This article is written by Ms. Anushi Agarwal and Anshal Dhiman. This is an exhaustive article that deals with the recent case wherein China penalised Alibaba Group under Antitrust Laws.
China started to undertake various tech giants under scrutiny last year and proposed updating the antimonopoly law with new provisions. In December 2020, China’s watchdog started investigating in order to find out if the country’s anti-monopoly laws have not been complied by Alibaba by preventing certain merchants from selling their goods on other shopping platforms. Eventually, Alibaba Group Holding Ltd. was fined by China for 18 billion yuan ($2.75 billion) when it was found that the company that is an e-commerce giant had abused its market position as being dominant in the field.
The fine imposed is nearly equivalent to 4% of the company’s revenue in 2019, indicating China’s antitrust law enforcement. Due to this, the Alibaba business empire has become a part of intense scrutiny and as a part of the penalty imposed Alibaba is required to submit a self-examination comprehensive report within the next three years. The fine imposed is being seen as a precedent that has been set up for the ruling Communist party to use the anti-monopoly rules to regulate such tech giants.
The founder of the company, Jack Ma, disappeared from the public eye and in fact, the company accepted the penalty via statement release that also stated that the company would ensure its compliance with determination and now the company according to news reporters is likely to be much more cautious about doing anything that resembles strong-arming users or rivals.
Anti-Monopoly Law in China
History of Anti-Monopoly Laws in China
The first anti-monopoly law of China was enacted in 2008, which was a result of debating, formatting, and drafting for more than 10 years. The first drafting team was set up by the Legal Affairs Bureau to the State Council in 1987, which gave the first formal draft of the law in 1988. Over the years the National People’s Congress would put up the law for debate by enlisting it in the legislation plan in various sessions of the national legislation, before eventually passing (in 2007) and enforcing the anti-monopoly law in 2008. Before this, however, during the period of initial economic reforms in the country, China had adopted provisional rules on expediting economic alliance, which were the earliest forms of anti-monopoly laws in the country.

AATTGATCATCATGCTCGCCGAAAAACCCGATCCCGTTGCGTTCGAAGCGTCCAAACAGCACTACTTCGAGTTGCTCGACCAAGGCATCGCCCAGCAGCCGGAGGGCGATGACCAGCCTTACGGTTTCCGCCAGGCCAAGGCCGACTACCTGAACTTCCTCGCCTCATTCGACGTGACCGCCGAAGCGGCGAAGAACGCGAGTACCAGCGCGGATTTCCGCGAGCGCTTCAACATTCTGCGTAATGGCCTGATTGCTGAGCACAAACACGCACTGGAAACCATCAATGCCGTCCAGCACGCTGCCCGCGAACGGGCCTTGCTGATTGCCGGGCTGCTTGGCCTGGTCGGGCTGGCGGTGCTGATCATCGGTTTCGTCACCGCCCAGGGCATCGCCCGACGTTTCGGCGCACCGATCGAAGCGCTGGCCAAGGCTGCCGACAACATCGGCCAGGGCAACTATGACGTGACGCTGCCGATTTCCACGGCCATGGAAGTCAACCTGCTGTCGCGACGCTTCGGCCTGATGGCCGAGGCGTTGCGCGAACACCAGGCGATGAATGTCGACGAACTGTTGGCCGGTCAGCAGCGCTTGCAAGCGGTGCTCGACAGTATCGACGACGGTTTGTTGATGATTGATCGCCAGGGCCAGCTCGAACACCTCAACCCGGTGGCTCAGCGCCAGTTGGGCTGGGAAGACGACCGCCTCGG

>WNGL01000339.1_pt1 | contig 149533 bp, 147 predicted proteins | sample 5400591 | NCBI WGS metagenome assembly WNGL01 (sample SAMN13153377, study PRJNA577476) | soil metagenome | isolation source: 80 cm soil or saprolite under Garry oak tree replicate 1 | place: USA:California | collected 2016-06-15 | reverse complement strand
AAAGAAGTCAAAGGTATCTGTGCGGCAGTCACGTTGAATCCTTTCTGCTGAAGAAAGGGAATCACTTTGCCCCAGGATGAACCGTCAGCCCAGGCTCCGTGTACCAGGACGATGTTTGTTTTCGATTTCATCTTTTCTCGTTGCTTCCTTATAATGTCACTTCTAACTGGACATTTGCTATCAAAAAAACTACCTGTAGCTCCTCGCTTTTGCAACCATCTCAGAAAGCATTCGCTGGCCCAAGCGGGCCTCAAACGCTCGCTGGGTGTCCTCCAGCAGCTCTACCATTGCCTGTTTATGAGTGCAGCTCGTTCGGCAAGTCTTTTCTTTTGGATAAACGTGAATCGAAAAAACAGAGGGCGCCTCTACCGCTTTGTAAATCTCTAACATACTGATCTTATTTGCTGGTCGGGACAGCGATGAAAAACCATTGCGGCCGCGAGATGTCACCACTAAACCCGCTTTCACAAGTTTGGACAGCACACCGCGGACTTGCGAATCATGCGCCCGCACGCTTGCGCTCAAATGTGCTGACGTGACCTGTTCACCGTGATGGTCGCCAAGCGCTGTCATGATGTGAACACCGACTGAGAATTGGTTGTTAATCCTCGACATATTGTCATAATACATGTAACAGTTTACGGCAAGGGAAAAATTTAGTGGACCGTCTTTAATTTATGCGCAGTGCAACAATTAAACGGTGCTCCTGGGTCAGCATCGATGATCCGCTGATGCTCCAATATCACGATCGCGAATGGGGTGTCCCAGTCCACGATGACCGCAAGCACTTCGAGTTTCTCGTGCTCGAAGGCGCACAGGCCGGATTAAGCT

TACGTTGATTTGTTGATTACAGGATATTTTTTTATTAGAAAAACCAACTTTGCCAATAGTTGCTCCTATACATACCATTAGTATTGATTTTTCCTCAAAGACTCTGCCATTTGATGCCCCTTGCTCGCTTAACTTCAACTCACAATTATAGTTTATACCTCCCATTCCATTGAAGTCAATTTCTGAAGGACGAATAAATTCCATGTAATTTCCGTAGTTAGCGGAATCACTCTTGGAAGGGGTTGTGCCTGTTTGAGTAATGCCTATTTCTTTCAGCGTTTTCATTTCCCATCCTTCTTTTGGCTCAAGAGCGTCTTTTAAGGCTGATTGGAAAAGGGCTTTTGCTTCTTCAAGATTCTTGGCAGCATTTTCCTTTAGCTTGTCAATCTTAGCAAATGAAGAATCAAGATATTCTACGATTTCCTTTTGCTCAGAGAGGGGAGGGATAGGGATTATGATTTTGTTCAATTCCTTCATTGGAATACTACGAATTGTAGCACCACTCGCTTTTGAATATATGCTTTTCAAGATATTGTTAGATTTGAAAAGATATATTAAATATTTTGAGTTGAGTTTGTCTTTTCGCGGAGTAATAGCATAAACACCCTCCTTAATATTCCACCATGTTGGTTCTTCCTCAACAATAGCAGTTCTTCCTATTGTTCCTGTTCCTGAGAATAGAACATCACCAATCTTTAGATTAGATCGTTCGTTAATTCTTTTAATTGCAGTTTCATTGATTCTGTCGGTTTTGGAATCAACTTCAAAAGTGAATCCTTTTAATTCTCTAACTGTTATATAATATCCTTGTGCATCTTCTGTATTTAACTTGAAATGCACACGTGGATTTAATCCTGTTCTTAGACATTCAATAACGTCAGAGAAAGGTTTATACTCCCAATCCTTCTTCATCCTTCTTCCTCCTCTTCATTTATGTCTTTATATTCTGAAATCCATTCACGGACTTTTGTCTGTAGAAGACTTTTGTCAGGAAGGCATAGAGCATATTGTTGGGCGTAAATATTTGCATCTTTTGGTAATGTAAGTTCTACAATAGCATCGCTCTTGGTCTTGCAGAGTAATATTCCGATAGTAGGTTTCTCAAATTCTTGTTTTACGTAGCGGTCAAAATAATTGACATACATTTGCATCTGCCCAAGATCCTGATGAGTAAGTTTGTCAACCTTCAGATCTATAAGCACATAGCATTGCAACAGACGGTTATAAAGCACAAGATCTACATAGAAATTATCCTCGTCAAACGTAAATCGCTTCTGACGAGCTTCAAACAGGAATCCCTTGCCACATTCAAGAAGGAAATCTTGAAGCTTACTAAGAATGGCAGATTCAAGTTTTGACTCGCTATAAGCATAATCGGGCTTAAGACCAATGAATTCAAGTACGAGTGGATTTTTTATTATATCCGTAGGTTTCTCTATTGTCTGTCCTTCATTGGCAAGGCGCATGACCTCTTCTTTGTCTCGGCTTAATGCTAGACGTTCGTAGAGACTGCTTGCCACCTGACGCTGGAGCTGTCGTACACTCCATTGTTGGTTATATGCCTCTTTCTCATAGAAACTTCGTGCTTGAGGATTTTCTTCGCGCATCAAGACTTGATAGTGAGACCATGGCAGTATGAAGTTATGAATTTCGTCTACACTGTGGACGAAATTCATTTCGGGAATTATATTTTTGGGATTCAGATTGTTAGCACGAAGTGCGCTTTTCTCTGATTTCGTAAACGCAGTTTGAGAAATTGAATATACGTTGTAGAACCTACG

Features of the 2008 AML
The 2008 law, which was liberally based on western antitrust law models, was a big step for China as it attempted to come level to the modern world in terms of legal structure for antitrust and competition laws. The model of the law was administrative enforcement and not judicial enforcement. The law also provides for the establishment of the Anti-Monopoly Commission of the State Council (AMC) and Anti-Monopoly Enforcement Agency (AMEA). The AMC acts as a legislative body that can draft policies, form guidelines, and make reports regarding assessments of monopoly in the country. The AMEA on the other hand looks over enforcement of prices, cartel disbandment, and also looks over position abuse by a player in the market whether it be price based or non-price based.
The AMEA acts as the agent of the Anti-Monopoly Bureau of the Ministry of Commerce (MOFCOM), which is also responsible for looking over corporate mergers in the country. Other than these two, there were a few more agencies too which operated at different levels performing different functions. The main functions of the Chinese AML were to:
– prohibiting agreements promoting monopoly
– prohibit behaviors classified as abuse of power
– institute a merger scheme
– prohibit abusive use of governmental power
New Anti-Monopoly rules of China
In February 2021, China’s market regulator SAMR released new Anti-Monopoly rules which are enforced to prevent monopolistic behaviour, ensure healthy market competition, and promote healthy economic growth in the country. These rules put a major focus on the online behaviour of companies, with the internet being the main platform under the ambit of the rules, as previous law was not well equipped to deal with online violations of antitrust policy. It is similar to what India has done with Consumer Protection Act, 2019, which included in its ambit online transactions too along with the previous provisions laid in Consumer Protection Act, 1986. The rules intend to put a halt on data manipulation, algorithms, and price differentiation on the digital market to seduce customers.
These tactics were observed to have been used by tech giants of the country, against whom these restrictions are intended, tightening their moves even more. The new rules provide some duties to be followed by the agencies while supervising anti-monopoly tactics of companies. The rules are:
– Protect fair competition in the market
– Scientific and efficient supervision according to law
– Stimulate innovation and creativity
– Safeguard the legitimate interests of all parties